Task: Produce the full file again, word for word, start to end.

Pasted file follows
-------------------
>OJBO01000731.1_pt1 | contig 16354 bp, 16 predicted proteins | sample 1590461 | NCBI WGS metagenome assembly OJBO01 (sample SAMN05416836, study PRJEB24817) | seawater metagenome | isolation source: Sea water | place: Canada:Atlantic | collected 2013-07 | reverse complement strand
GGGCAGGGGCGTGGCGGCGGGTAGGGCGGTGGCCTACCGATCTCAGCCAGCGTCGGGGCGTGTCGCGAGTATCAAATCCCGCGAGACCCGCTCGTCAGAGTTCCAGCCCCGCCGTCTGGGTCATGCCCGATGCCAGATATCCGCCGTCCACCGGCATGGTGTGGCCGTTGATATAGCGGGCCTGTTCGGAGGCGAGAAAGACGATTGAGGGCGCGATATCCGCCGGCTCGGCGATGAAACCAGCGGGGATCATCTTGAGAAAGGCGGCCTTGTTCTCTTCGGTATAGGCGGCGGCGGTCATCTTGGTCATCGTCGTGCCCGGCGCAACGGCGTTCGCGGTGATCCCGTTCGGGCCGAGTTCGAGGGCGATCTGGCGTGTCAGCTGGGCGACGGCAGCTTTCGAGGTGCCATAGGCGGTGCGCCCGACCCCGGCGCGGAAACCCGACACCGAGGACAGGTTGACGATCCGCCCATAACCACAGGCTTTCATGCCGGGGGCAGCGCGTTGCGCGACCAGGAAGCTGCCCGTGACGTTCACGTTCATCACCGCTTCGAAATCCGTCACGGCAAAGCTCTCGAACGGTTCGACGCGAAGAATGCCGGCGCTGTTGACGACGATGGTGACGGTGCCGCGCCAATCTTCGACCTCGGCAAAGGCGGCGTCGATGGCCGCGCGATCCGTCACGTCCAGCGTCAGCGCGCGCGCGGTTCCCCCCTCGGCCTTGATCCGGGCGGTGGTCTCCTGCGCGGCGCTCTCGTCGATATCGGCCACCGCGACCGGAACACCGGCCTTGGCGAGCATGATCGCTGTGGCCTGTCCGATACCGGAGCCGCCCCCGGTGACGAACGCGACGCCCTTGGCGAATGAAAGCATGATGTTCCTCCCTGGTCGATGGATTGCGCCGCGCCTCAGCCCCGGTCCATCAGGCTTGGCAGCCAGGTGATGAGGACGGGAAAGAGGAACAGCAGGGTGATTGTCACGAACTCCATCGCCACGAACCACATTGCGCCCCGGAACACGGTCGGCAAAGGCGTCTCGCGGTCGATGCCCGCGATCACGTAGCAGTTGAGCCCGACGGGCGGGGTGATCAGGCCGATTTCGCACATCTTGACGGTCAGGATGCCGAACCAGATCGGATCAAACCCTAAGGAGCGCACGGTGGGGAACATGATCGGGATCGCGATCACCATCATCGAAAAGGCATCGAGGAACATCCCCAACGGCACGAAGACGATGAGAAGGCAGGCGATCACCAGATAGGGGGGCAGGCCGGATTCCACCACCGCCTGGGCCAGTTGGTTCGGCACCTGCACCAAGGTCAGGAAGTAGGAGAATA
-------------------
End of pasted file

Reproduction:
>OJBO01000731.1_pt1 | contig 16354 bp, 16 predicted proteins | sample 1590461 | NCBI WGS metagenome assembly OJBO01 (sample SAMN05416836, study PRJEB24817) | seawater metagenome | isolation source: Sea water | place: Canada:Atlantic | collected 2013-07 | reverse complement strand
GGGCAGGGGCGTGGCGGCGGGTAGGGCGGTGGCCTACCGATCTCAGCCAGCGTCGGGGCGTGTCGCGAGTATCAAATCCCGCGAGACCCGCTCGTCAGAGTTCCAGCCCCGCCGTCTGGGTCATGCCCGATGCCAGATATCCGCCGTCCACCGGCATGGTGTGGCCGTTGATATAGCGGGCCTGTTCGGAGGCGAGAAAGACGATTGAGGGCGCGATATCCGCCGGCTCGGCGATGAAACCAGCGGGGATCATCTTGAGAAAGGCGGCCTTGTTCTCTTCGGTATAGGCGGCGGCGGTCATCTTGGTCATCGTCGTGCCCGGCGCAACGGCGTTCGCGGTGATCCCGTTCGGGCCGAGTTCGAGGGCGATCTGGCGTGTCAGCTGGGCGACGGCAGCTTTCGAGGTGCCATAGGCGGTGCGCCCGACCCCGGCGCGGAAACCCGACACCGAGGACAGGTTGACGATCCGCCCATAACCACAGGCTTTCATGCCGGGGGCAGCGCGTTGCGCGACCAGGAAGCTGCCCGTGACGTTCACGTTCATCACCGCTTCGAAATCCGTCACGGCAAAGCTCTCGAACGGTTCGACGCGAAGAATGCCGGCGCTGTTGACGACGATGGTGACGGTGCCGCGCCAATCTTCGACCTCGGCAAAGGCGGCGTCGATGGCCGCGCGATCCGTCACGTCCAGCGTCAGCGCGCGCGCGGTTCCCCCCTCGGCCTTGATCCGGGCGGTGGTCTCCTGCGCGGCGCTCTCGTCGATATCGGCCACCGCGACCGGAACACCGGCCTTGGCGAGCATGATCGCTGTGGCCTGTCCGATACCGGAGCCGCCCCCGGTGACGAACGCGACGCCCTTGGCGAATGAAAGCATGATGTTCCTCCCTGGTCGATGGATTGCGCCGCGCCTCAGCCCCGGTCCATCAGGCTTGGCAGCCAGGTGATGAGGACGGGAAAGAGGAACAGCAGGGTGATTGTCACGAACTCCATCGCCACGAACCACATTGCGCCCCGGAACACGGTCGGCAAAGGCGTCTCGCGGTCGATGCCCGCGATCACGTAGCAGTTGAGCCCGACGGGCGGGGTGATCAGGCCGATTTCGCACATCTTGACGGTCAGGATGCCGAACCAGATCGGATCAAACCCTAAGGAGCGCACGGTGGGGAACATGATCGGGATCGCGATCACCATCATCGAAAAGGCATCGAGGAACATCCCCAACGGCACGAAGACGATGAGAAGGCAGGCGATCACCAGATAGGGGGGCAGGCCGGATTCCACCACCGCCTGGGCCAGTTGGTTCGGCACCTGCACCAAGGTCAGGAAGTAGGAGAATA